For the last few days I’ve been stewing about one of the article in the recent Wikipedia-edition of the epistemology journal Episteme. (See the Wikipedia Signpost for summaries of the articles.) I don’t find any of them particularly enlightening, but one just rubs me wrong: K. Brad Wray’s “The Epistemic Cultures of Science and Wikipedia: A Comparison“, which argues that where science has norms that allow reliable knowledge to be produced, Wikipedia has very different norms that mean Wikipedia can’t produce reliable knowledge.
I guess it’s really just another proof of the zeroeth law of Wikipedia: “The problem with Wikipedia is that it only works in practice. In theory, it can never work.”
Part of my problem might be that last year I blogged a comparison between Wikipedia’s epistemological methods and those of the scientific community, but came to the opposite conclusion, that in broad strokes they are actually very similar. But more than that, I think Wray’s analysis badly misrepresents both the way science works and the way Wikipedia works.
A central piece of Wray’s argument is scientists depend on their reputations as producers of reliable knowledge for their livelihoods and careers, and so their self-interest aligns with the broader institutional interests of science. This is in contrast to Wikipedia, where mistakes have little or no consequences for their authors and where a “puckish culture”, prone to jokes and vandalism, prevails. Wray writes that “In science there is no room for jokes” such as the Seigenthaler incident.
The idea that scientists are above putting jokes and pranks into their published work is belied by historical and social studies of science and by many scientific memoirs as well. James D. Watson’s Genes, Girls, and Gamow is the first thing that comes to mind, but there are many examples I could use to make that point. And science worked much the same way, epistemologically, long before it was a paid profession and scientists’ livelihoods depended on their scientific reputations. (I don’t want to over-generalize here, but some of the main features of the social epistemology of science go back to the 17th century, at least. See Steve Shapin’s work, which is pretty much all focused, at least tangentially, on exploring the roots and development the social epistemology of science.)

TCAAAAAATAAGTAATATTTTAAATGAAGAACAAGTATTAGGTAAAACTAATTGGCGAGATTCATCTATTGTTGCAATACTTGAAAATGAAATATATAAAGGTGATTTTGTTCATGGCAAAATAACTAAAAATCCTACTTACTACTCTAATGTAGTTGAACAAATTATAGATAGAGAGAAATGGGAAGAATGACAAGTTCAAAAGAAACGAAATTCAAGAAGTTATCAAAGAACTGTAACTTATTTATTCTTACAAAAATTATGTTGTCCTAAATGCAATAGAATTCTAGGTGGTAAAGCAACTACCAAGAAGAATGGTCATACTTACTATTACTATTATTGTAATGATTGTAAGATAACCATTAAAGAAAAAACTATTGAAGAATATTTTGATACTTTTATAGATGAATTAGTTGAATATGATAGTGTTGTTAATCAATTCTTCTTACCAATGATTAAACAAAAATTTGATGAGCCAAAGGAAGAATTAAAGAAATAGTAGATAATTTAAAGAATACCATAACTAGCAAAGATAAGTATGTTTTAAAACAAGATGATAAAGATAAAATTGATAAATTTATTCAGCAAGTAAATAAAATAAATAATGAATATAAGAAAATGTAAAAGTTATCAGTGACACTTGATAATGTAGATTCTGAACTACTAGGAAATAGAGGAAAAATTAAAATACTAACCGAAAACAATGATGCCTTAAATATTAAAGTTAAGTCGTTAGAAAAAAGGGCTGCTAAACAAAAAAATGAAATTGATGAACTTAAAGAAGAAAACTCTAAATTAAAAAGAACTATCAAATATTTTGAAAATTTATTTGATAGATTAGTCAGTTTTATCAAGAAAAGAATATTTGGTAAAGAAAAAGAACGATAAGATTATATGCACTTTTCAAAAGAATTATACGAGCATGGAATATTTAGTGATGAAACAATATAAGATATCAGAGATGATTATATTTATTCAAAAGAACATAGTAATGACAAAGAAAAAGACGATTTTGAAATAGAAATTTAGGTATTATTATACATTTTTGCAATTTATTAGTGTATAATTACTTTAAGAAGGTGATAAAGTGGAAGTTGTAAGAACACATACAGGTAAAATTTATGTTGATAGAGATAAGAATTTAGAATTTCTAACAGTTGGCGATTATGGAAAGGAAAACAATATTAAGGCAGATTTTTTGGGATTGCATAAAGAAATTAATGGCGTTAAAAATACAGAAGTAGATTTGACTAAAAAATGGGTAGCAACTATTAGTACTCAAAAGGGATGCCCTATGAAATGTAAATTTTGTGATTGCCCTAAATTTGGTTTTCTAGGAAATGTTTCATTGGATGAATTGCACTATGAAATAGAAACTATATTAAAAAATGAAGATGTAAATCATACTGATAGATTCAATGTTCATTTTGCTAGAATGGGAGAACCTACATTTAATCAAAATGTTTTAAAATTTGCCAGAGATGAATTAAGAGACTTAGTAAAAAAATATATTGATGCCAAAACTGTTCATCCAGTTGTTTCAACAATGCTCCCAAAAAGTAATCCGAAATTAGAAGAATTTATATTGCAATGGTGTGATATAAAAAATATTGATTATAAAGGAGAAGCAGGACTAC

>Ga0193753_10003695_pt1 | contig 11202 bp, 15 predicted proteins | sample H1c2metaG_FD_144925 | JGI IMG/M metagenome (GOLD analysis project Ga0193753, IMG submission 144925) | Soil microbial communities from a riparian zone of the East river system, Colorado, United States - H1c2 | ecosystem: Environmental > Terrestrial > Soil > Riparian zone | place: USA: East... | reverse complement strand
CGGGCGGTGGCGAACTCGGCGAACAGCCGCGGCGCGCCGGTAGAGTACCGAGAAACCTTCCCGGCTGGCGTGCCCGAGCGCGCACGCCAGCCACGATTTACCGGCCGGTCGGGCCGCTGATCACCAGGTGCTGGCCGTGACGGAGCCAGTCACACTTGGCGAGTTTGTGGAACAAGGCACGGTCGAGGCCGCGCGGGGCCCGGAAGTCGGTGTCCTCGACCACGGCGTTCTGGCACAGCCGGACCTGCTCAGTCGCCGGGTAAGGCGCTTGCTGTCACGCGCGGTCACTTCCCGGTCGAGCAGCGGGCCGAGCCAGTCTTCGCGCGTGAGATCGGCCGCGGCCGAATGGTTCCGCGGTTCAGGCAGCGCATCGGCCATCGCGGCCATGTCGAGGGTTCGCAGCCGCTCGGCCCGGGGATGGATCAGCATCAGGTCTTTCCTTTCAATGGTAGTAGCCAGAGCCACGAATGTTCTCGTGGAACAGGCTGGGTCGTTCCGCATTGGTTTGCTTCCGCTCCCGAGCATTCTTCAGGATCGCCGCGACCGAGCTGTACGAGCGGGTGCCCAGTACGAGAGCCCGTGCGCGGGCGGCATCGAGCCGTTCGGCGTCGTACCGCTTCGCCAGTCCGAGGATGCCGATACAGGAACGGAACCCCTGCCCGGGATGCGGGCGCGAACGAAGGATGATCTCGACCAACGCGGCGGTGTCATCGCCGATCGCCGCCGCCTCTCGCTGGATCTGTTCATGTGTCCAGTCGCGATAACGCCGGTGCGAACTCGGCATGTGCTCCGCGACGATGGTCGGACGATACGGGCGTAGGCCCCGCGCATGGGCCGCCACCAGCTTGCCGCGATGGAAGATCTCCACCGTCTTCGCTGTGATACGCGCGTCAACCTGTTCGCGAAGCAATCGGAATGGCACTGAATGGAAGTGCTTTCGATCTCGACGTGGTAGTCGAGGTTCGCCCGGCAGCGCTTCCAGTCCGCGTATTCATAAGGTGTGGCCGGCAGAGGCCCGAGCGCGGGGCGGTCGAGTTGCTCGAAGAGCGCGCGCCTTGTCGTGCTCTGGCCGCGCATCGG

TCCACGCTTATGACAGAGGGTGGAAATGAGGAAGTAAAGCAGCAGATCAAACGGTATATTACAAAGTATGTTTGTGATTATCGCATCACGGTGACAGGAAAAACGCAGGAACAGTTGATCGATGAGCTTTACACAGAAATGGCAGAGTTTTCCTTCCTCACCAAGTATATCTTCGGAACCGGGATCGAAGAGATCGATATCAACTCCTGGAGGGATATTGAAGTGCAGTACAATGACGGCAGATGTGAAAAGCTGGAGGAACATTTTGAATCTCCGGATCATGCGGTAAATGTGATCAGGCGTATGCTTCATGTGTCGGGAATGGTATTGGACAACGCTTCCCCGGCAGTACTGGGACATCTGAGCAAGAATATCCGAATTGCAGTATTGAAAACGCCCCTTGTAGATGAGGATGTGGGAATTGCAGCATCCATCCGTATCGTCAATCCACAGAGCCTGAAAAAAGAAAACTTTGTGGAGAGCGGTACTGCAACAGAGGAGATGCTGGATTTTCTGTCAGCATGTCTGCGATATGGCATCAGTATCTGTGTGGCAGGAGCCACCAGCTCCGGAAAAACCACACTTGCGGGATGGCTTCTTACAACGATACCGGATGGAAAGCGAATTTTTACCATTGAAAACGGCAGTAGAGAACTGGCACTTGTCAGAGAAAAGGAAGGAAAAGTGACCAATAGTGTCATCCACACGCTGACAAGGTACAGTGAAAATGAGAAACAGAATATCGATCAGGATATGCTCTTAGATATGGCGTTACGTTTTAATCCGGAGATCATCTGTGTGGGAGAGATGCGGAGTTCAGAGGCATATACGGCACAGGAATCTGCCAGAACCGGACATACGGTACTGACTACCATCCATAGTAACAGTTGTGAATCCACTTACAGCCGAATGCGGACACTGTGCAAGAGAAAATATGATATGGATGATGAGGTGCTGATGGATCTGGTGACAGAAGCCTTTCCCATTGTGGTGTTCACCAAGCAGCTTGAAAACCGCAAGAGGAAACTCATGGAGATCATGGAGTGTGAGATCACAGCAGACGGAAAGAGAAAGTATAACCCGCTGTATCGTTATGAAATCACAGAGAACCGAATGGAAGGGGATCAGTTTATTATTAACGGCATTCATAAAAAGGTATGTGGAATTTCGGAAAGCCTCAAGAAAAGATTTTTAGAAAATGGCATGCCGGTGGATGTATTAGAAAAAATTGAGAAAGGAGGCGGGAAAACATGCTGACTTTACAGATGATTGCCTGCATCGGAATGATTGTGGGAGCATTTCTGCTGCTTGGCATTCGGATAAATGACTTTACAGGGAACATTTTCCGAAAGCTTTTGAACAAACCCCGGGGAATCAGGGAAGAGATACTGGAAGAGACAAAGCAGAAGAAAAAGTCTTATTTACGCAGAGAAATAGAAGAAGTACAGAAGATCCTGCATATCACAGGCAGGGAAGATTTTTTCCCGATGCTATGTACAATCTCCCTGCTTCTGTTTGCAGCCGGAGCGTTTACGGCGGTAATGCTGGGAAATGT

Likewise, the idea that Wikipedia’s norms and community practices can’t be effective without more serious consequences for mistakes seems to me a wrong-headed way of looking at things. On Wikipedia, as in science, there are people who violoate community norms, and certainly personal consequences for such violations are less on Wikipedia than for working scientists. But for the most part, propagating and enforcing community norms is a social process that works even in the absence of dire consequences. And of course, just as in science, those who consistently violate Wikipedia’s norms are excluded from the community, and their shoddy work expunged.
For a more perceptive academic exploration of why Wikipedia does work, see Ryan McGrady’s “Gaming against the greater good” in the new edition of First Monday.